Breach reporting, investigation and compensation

The breach reporting obligations address from the Banking Royal Commission Recommendations 1.6, 2.8, 2.9 and 7.2 (Strengthening breach reporting) and are contained in the Financial sector reform (Hayne Royal Commission Response Act 2020.

Non-compliance is a strict liability criminal offence and a civil penalty provision.


Licensees must report to ASIC within 30 days after it first knows that, or should have known, whether there are reasonable grounds to believe a reportable situation has arisen. Reportable situations are summarised below:

Core obligations include:


The breach reporting requirements include reporting breaches (or likely breaches) of the Legislated Code of Ethics.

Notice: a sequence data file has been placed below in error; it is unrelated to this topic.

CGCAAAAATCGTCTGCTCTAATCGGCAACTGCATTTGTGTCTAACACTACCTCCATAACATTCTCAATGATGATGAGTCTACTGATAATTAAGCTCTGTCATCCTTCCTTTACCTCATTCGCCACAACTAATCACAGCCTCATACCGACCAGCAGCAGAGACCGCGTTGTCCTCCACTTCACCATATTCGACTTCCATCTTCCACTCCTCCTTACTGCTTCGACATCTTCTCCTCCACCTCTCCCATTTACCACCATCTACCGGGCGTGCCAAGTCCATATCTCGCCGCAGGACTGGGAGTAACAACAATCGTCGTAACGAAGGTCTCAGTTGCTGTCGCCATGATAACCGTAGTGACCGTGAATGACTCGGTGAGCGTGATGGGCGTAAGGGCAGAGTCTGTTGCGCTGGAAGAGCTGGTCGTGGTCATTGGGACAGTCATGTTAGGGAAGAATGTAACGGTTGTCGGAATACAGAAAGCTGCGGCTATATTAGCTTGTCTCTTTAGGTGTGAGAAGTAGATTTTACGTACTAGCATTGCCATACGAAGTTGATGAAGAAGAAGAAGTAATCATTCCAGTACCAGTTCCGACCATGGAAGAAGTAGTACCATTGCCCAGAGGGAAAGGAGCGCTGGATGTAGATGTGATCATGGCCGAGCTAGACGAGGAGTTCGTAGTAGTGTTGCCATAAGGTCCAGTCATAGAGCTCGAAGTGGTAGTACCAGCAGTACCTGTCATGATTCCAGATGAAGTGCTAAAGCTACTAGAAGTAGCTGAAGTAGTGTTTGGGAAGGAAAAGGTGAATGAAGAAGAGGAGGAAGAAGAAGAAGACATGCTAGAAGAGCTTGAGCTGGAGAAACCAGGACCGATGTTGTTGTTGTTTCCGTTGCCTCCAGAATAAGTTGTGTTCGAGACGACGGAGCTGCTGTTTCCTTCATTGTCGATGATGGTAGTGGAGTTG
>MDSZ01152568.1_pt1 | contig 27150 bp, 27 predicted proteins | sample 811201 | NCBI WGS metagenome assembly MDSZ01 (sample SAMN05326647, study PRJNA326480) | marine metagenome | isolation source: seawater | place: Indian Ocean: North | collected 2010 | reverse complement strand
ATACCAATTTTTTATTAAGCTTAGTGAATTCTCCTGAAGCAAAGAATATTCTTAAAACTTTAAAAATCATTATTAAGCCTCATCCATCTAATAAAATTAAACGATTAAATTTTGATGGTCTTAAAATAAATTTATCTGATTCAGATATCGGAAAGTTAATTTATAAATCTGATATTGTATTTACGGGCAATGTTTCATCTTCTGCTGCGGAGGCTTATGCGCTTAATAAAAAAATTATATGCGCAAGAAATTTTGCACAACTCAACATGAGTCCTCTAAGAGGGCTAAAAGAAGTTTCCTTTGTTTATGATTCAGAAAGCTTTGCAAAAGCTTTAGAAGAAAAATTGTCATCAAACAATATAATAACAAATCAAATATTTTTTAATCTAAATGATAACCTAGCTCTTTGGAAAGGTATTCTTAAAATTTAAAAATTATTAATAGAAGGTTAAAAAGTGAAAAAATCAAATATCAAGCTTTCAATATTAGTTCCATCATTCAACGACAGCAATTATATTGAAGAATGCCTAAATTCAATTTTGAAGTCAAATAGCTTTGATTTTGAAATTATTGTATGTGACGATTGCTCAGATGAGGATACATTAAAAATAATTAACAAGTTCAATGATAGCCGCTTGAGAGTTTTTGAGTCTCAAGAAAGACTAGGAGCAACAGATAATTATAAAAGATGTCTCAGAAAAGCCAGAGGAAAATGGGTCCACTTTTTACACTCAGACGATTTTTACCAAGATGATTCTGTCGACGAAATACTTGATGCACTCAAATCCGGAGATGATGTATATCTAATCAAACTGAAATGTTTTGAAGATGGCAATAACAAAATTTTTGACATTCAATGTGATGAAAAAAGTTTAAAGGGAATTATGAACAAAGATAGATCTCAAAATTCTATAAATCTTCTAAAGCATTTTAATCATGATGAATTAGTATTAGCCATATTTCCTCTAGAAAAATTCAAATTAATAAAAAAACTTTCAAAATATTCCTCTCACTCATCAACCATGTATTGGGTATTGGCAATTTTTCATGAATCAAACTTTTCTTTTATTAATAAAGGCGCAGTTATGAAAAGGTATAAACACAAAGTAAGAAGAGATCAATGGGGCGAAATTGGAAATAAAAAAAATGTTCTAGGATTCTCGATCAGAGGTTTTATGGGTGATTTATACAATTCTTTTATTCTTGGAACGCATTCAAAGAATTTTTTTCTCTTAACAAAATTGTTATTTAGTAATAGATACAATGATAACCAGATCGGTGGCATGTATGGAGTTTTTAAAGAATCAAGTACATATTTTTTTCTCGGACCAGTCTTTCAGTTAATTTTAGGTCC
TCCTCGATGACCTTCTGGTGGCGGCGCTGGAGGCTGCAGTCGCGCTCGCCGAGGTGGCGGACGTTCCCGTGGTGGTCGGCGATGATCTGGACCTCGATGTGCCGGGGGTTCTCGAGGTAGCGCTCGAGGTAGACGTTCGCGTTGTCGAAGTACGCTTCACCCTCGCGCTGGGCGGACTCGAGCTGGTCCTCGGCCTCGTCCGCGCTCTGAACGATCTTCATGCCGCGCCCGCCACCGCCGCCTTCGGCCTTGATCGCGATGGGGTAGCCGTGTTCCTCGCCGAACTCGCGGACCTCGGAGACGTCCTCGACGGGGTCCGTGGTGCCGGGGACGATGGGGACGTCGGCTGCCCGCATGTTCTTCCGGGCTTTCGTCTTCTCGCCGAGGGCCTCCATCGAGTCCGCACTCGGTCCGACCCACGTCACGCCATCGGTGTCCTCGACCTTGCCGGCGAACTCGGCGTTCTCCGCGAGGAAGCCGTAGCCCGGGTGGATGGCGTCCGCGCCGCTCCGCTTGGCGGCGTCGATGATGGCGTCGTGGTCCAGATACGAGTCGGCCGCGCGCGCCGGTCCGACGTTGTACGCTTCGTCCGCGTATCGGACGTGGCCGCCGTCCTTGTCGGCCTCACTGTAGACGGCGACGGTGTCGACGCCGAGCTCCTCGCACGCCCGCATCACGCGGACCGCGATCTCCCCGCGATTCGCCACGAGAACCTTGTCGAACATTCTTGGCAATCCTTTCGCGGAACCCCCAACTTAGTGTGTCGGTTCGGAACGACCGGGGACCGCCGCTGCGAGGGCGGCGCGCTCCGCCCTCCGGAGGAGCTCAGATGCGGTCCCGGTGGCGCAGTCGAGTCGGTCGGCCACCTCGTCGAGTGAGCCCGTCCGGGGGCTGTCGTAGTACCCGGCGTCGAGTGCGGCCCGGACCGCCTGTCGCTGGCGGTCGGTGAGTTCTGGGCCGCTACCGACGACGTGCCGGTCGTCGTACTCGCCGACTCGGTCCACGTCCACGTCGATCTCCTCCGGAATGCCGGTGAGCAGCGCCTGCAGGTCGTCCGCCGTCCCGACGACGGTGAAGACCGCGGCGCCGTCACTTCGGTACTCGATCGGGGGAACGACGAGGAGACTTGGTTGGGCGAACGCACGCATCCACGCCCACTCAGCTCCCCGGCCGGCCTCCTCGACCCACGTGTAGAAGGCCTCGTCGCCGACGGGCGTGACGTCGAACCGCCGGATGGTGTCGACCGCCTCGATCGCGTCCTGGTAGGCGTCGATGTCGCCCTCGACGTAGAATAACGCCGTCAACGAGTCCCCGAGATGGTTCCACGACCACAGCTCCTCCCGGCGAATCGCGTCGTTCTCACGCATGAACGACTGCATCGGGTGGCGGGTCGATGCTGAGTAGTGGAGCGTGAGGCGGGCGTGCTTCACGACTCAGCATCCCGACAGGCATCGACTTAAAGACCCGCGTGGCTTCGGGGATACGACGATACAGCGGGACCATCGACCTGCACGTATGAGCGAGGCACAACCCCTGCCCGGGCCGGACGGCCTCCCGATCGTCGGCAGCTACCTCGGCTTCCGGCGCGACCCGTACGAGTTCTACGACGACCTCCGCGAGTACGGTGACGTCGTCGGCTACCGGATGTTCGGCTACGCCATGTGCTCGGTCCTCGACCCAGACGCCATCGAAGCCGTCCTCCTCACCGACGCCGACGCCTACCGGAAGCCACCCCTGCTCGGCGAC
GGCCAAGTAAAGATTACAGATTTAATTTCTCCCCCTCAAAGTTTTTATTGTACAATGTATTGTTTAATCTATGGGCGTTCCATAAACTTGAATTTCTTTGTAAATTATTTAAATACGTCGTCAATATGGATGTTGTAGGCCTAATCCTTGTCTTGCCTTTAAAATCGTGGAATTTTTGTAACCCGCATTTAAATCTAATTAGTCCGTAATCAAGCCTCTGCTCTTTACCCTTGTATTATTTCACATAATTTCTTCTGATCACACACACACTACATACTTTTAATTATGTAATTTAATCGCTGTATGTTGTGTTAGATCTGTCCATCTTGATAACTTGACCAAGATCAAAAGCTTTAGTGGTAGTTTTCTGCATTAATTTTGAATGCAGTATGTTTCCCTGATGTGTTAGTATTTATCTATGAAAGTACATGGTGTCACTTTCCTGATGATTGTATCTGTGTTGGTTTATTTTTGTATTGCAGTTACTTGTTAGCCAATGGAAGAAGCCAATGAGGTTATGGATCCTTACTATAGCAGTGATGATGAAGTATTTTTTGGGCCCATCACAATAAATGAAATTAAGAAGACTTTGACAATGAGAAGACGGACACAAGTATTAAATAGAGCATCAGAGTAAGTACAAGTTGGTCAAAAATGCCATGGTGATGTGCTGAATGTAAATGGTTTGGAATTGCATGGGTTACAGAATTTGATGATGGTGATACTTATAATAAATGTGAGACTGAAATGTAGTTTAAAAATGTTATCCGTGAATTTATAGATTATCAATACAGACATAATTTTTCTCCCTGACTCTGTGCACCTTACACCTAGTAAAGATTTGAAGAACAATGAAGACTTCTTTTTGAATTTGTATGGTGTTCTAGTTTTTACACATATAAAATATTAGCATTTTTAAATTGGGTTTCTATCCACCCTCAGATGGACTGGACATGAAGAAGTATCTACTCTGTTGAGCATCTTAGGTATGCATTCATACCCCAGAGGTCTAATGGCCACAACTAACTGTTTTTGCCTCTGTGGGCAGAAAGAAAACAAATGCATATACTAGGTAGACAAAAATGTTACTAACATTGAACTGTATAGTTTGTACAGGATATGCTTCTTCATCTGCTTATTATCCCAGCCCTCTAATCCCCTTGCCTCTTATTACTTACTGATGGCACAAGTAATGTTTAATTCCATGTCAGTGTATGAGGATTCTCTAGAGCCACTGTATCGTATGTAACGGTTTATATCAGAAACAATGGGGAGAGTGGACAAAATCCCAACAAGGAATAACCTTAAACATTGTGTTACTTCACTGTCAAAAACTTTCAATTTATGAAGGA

Rather than capturing all breaches, failing to comply with the Code of Ethics is reportable to ASIC under the new breach reporting regime only if the breach is serious or the ‘deemed significant’ test applies. This is to reduce the number of minor breaches being reported. 

A breach is serious if it results in: 

Determining whether a breach results, or is likely to result, in material loss or damage to a client depends on the client’s circumstances, including their financial circumstances. 

The single disciplinary body may consider breaches or likely breaches that are reported under the breach reporting requirements, received through complaints handling mechanisms, or identified through an ASIC investigation. 

Guidance and resources 

Any questions?

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